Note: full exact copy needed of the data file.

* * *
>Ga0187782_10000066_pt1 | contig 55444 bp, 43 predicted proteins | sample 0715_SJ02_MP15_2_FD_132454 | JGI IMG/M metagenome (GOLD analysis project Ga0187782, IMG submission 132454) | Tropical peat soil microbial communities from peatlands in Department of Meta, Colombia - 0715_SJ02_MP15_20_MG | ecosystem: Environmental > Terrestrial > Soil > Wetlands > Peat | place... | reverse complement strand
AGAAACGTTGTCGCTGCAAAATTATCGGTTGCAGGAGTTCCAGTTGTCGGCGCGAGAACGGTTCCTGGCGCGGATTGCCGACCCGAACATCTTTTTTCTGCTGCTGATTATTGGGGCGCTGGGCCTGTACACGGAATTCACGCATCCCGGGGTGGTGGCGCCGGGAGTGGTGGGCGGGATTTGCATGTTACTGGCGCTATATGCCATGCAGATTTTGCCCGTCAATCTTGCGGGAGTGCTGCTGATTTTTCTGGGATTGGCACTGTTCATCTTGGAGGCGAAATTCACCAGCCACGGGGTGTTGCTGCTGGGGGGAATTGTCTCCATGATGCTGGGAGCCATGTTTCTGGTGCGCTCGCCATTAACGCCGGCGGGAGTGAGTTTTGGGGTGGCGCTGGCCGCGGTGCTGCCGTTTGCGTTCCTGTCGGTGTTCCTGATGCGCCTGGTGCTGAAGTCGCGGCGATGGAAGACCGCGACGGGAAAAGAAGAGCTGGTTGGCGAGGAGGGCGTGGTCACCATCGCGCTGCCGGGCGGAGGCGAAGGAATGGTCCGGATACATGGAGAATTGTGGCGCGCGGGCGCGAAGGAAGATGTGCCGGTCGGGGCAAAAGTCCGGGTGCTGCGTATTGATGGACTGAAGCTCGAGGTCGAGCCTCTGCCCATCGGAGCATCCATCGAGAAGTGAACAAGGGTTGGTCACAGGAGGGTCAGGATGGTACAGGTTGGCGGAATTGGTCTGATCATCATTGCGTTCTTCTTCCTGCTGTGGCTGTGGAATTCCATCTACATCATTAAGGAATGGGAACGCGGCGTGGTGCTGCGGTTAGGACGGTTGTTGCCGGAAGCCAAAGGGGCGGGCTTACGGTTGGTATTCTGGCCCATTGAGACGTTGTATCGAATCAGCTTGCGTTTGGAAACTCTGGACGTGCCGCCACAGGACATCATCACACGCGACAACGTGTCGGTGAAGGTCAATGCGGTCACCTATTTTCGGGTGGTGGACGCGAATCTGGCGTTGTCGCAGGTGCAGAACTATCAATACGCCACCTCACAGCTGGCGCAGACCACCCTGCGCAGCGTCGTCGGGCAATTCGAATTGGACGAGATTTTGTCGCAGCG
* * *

>Ga0187782_10000066_pt1 | contig 55444 bp, 43 predicted proteins | sample 0715_SJ02_MP15_2_FD_132454 | JGI IMG/M metagenome (GOLD analysis project Ga0187782, IMG submission 132454) | Tropical peat soil microbial communities from peatlands in Department of Meta, Colombia - 0715_SJ02_MP15_20_MG | ecosystem: Environmental > Terrestrial > Soil > Wetlands > Peat | place... | reverse complement strand
AGAAACGTTGTCGCTGCAAAATTATCGGTTGCAGGAGTTCCAGTTGTCGGCGCGAGAACGGTTCCTGGCGCGGATTGCCGACCCGAACATCTTTTTTCTGCTGCTGATTATTGGGGCGCTGGGCCTGTACACGGAATTCACGCATCCCGGGGTGGTGGCGCCGGGAGTGGTGGGCGGGATTTGCATGTTACTGGCGCTATATGCCATGCAGATTTTGCCCGTCAATCTTGCGGGAGTGCTGCTGATTTTTCTGGGATTGGCACTGTTCATCTTGGAGGCGAAATTCACCAGCCACGGGGTGTTGCTGCTGGGGGGAATTGTCTCCATGATGCTGGGAGCCATGTTTCTGGTGCGCTCGCCATTAACGCCGGCGGGAGTGAGTTTTGGGGTGGCGCTGGCCGCGGTGCTGCCGTTTGCGTTCCTGTCGGTGTTCCTGATGCGCCTGGTGCTGAAGTCGCGGCGATGGAAGACCGCGACGGGAAAAGAAGAGCTGGTTGGCGAGGAGGGCGTGGTCACCATCGCGCTGCCGGGCGGAGGCGAAGGAATGGTCCGGATACATGGAGAATTGTGGCGCGCGGGCGCGAAGGAAGATGTGCCGGTCGGGGCAAAAGTCCGGGTGCTGCGTATTGATGGACTGAAGCTCGAGGTCGAGCCTCTGCCCATCGGAGCATCCATCGAGAAGTGAACAAGGGTTGGTCACAGGAGGGTCAGGATGGTACAGGTTGGCGGAATTGGTCTGATCATCATTGCGTTCTTCTTCCTGCTGTGGCTGTGGAATTCCATCTACATCATTAAGGAATGGGAACGCGGCGTGGTGCTGCGGTTAGGACGGTTGTTGCCGGAAGCCAAAGGGGCGGGCTTACGGTTGGTATTCTGGCCCATTGAGACGTTGTATCGAATCAGCTTGCGTTTGGAAACTCTGGACGTGCCGCCACAGGACATCATCACACGCGACAACGTGTCGGTGAAGGTCAATGCGGTCACCTATTTTCGGGTGGTGGACGCGAATCTGGCGTTGTCGCAGGTGCAGAACTATCAATACGCCACCTCACAGCTGGCGCAGACCACCCTGCGCAGCGTCGTCGGGCAATTCGAATTGGACGAGATTTTGTCGCAGCG